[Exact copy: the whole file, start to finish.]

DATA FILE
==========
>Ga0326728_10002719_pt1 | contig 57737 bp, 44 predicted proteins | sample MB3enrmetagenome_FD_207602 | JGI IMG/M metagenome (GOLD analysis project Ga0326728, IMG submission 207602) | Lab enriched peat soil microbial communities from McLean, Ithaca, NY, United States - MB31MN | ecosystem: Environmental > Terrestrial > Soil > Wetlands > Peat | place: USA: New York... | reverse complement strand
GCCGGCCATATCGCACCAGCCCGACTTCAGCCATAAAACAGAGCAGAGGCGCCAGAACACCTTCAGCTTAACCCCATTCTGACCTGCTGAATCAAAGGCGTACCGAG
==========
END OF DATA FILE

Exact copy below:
>Ga0326728_10002719_pt1 | contig 57737 bp, 44 predicted proteins | sample MB3enrmetagenome_FD_207602 | JGI IMG/M metagenome (GOLD analysis project Ga0326728, IMG submission 207602) | Lab enriched peat soil microbial communities from McLean, Ithaca, NY, United States - MB31MN | ecosystem: Environmental > Terrestrial > Soil > Wetlands > Peat | place: USA: New York... | reverse complement strand
GCCGGCCATATCGCACCAGCCCGACTTCAGCCATAAAACAGAGCAGAGGCGCCAGAACACCTTCAGCTTAACCCCATTCTGACCTGCTGAATCAAAGGCGTACCGAG